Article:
Google Chrome: In the Javascript section of Content settings, select Do not allow any site to run JavaScript.

After you disable JavaScript, post invalid data and step through the debugger.

While debugging on a post of invalid data, Intellisense on ModelState.IsValid shows the value is false.

Below is portion of the Create.cshtml view template that you scaffolded earlier in the tutorial. It's used by the action methods shown above both to display the initial form and to redisplay it in the event of an error.

<form asp-action="Create">
    <div class="form-horizontal">
        <h4>Movie</h4>
        <hr />

        <div asp-validation-summary="ModelOnly" class="text-danger"></div>
        <div class="form-group">
            <label asp-for="Title" class="col-md-2 control-label"></label>
            <div class="col-md-10">
                <input asp-for="Title" class="form-control" />
                <span asp-validation-for="Title" class="text-danger"></span>
            </div>
        </div>

        @*Markup removed for brevity.*@
    </div>
</form>

The Input Tag Helper uses the DataAnnotations attributes and produces HTML attributes needed for jQuery Validation on the client side. The Validation Tag Helper displays validation errors. See Validation for more information.

What's really nice about this approach is that neither the controller nor the Create view template knows anything about the actual validation rules being enforced or about the specific error messages displayed. The validation rules and the error strings are specified only in the Movie class. These same validation rules are automatically applied to the Edit view and any other views templates you might create that edit your model.

When you need to change validation logic, you can do so in exactly one place by adding validation attributes to the model (in this example, the Movie class). You won't have to worry about different parts of the application being inconsistent with how the rules are enforced — all validation logic will be defined in one place and used everywhere. This keeps the code very clean, and makes it easy to maintain and evolve. And it means that you'll be fully honoring the DRY principle.

Using DataType Attributes

Open the Movie.cs file and examine the Movie class. The System.ComponentModel.DataAnnotations namespace provides formatting attributes in addition to the built-in set of validation attributes. We've already applied a DataType enumeration value to the release date and to the price fields. The following code shows the ReleaseDate and Price properties with the appropriate DataType attribute.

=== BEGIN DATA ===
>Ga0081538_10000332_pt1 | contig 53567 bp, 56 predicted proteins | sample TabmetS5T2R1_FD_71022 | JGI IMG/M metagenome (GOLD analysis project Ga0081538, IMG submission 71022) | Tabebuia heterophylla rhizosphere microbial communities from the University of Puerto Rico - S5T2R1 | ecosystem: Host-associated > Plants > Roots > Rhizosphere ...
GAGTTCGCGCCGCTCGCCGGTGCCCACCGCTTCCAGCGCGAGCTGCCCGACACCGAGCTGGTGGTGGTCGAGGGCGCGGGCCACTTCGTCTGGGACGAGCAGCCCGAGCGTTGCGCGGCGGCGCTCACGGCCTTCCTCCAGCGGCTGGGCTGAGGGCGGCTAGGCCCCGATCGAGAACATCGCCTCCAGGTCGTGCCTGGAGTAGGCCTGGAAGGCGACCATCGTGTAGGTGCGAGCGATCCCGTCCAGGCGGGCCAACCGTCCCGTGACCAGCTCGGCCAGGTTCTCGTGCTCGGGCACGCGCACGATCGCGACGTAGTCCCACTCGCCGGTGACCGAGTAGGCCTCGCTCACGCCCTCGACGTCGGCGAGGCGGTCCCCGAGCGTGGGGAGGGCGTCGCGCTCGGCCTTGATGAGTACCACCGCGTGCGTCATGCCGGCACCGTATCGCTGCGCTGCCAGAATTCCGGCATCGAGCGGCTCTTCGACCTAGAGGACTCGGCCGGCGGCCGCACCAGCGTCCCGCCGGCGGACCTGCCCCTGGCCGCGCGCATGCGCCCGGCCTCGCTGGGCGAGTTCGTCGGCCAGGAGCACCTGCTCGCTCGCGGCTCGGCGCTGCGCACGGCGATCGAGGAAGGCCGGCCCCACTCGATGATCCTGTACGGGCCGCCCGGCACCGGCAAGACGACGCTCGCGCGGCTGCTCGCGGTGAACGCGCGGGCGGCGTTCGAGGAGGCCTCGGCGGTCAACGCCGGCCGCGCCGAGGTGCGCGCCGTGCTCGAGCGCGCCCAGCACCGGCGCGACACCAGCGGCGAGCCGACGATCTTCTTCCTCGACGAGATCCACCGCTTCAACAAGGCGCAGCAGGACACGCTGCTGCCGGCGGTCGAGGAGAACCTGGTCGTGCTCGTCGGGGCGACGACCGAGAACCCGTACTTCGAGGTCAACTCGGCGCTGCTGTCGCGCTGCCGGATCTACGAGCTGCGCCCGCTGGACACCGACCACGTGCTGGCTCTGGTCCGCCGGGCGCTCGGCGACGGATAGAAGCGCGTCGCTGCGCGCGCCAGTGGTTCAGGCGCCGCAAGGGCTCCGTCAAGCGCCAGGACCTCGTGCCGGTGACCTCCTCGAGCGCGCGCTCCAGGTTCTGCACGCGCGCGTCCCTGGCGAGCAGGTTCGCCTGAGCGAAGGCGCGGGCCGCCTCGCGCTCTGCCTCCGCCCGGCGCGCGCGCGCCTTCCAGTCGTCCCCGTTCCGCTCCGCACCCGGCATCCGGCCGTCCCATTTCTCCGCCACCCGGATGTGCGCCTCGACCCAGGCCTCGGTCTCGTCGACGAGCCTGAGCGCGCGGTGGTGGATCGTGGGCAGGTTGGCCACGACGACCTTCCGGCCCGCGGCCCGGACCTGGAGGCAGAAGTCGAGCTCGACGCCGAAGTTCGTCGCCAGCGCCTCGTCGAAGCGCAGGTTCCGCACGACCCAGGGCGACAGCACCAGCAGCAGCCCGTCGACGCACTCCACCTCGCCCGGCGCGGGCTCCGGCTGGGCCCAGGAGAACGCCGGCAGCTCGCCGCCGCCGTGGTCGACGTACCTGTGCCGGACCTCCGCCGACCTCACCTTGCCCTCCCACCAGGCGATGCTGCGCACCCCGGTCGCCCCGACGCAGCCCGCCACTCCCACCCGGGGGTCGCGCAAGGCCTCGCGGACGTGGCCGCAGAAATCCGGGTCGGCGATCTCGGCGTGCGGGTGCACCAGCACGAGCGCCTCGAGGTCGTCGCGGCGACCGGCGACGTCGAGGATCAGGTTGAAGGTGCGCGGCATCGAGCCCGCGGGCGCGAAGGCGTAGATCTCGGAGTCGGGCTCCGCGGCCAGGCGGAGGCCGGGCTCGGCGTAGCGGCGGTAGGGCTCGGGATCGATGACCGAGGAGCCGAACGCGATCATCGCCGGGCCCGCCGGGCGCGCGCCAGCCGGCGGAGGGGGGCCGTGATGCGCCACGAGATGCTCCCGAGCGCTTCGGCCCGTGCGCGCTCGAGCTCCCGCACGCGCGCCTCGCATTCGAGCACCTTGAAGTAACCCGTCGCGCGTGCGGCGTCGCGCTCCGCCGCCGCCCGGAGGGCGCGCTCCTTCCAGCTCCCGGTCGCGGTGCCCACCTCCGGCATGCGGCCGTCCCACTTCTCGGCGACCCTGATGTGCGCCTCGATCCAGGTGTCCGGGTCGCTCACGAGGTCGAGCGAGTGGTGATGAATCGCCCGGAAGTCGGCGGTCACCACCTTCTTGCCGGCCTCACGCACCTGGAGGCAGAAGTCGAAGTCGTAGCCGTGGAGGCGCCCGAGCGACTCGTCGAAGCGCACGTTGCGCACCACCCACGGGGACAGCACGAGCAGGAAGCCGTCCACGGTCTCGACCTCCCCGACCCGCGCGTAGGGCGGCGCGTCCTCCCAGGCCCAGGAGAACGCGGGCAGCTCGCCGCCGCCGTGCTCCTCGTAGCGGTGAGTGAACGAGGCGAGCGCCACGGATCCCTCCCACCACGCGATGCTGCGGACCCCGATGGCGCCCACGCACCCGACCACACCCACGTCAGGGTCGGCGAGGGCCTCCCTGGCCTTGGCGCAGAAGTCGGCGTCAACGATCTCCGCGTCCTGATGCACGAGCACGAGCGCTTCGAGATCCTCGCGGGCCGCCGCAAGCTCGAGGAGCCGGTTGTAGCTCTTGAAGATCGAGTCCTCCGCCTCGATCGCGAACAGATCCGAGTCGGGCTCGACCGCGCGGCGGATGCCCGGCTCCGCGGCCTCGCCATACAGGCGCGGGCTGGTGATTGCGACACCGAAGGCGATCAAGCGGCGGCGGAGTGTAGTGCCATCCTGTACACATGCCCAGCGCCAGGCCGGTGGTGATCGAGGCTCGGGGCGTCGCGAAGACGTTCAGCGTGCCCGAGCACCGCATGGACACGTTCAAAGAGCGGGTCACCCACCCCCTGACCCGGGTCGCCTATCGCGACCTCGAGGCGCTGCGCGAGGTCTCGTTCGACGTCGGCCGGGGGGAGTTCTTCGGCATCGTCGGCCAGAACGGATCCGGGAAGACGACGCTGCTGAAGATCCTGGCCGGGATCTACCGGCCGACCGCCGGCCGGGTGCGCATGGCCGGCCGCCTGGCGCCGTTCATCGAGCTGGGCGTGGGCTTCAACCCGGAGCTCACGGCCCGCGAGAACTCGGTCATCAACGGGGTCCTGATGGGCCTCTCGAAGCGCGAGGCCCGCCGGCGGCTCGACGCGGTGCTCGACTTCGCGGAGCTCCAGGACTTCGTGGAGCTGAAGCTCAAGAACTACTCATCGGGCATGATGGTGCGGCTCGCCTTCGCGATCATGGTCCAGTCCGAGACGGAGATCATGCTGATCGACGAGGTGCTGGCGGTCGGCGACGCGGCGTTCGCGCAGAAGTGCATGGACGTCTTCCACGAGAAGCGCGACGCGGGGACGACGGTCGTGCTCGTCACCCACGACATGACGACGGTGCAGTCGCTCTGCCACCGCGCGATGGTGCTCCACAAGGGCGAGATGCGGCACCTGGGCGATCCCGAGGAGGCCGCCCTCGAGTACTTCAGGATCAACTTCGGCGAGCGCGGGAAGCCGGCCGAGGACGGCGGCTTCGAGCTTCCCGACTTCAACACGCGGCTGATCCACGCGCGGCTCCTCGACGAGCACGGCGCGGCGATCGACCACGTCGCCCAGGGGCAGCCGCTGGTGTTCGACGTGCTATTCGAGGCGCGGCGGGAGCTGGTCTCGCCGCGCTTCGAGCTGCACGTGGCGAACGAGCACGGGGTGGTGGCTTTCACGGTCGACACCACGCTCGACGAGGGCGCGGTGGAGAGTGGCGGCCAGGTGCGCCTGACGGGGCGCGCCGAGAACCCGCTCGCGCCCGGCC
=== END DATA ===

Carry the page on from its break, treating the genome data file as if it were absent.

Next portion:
[Display(Name = "Release Date")]
[DataType(DataType.Date)]
public DateTime ReleaseDate { get; set; }

[Range(1, 100)]
[DataType(DataType.Currency)]
public decimal Price { get; set; }

The DataType attributes only provide hints for the view engine to format the data (and supply attributes such as <a> for URL's and <a href="mailto:EmailAddress.com"> for email. You can use the RegularExpression attribute to validate the format of the data. The DataType attribute is used to specify a data type that is more specific than the database intrinsic type, they are not validation attributes. In this case we only want to keep track of the date, not the time. The DataType Enumeration provides for many data types, such as Date, Time, PhoneNumber, Currency, EmailAddress and more. The DataType attribute can also enable the application to automatically provide type-specific features. For example, a mailto: link can be created for DataType.EmailAddress, and a date selector can be provided for DataType.Date in browsers that support HTML5. The DataType attributes emits HTML 5 data- (pronounced data dash) attributes that HTML 5 browsers can understand. The DataType attributes do not provide any validation.

DataType.Date does not specify the format of the date that is displayed. By default, the data field is displayed according to the default formats based on the server's CultureInfo.

The DisplayFormat attribute is used to explicitly specify the date format:

[DisplayFormat(DataFormatString = "{0:yyyy-MM-dd}", ApplyFormatInEditMode = true)]
public DateTime ReleaseDate { get; set; }

The ApplyFormatInEditMode setting specifies that the formatting should also be applied when the value is displayed in a text box for editing. (You might not want that for some fields — for example, for currency values, you probably do not want the currency symbol in the text box for editing.)

You can use the DisplayFormat attribute by itself, but it's generally a good idea to use the DataType attribute. The DataType attribute conveys the semantics of the data as opposed to how to render it on a screen, and provides the following benefits that you don't get with DisplayFormat:

  • The browser can enable HTML5 features (for example to show a calendar control, the locale-appropriate currency symbol, email links, etc.)

  • By default, the browser will render data using the correct format based on your locale.

  • The DataType attribute can enable MVC to choose the right field template to render the data (the DisplayFormat if used by itself uses the string template).

Note

jQuery validation does not work with the Range attribute and DateTime. For example, the following code will always display a client side validation error, even when the date is in the specified range:

[Range(typeof(DateTime), "1/1/1966", "1/1/2020")]

You will need to disable jQuery date validation to use the Range attribute with DateTime. It's generally not a good practice to compile hard dates in your models, so using the Range attribute and DateTime is discouraged.

The following code shows combining attributes on one line:

public class Movie
{
    public int ID { get; set; }

    [StringLength(60, MinimumLength = 3)]
    public string Title { get; set; }

    [Display(Name = "Release Date"), DataType(DataType.Date)]
    public DateTime ReleaseDate { get; set; }

    [RegularExpression(@"^[A-Z]+[a-zA-Z''-'\s]*$"), Required, StringLength(30)]
    public string Genre { get; set; }

    [Range(1, 100), DataType(DataType.Currency)]
    public decimal Price { get; set; }

    [RegularExpression(@"^[A-Z]+[a-zA-Z''-'\s]*$"), StringLength(5)]
    public string Rating { get; set; }
}

In the next part of the series, we'll review the application and make some improvements to the automatically generated Details and Delete methods.

Additional resources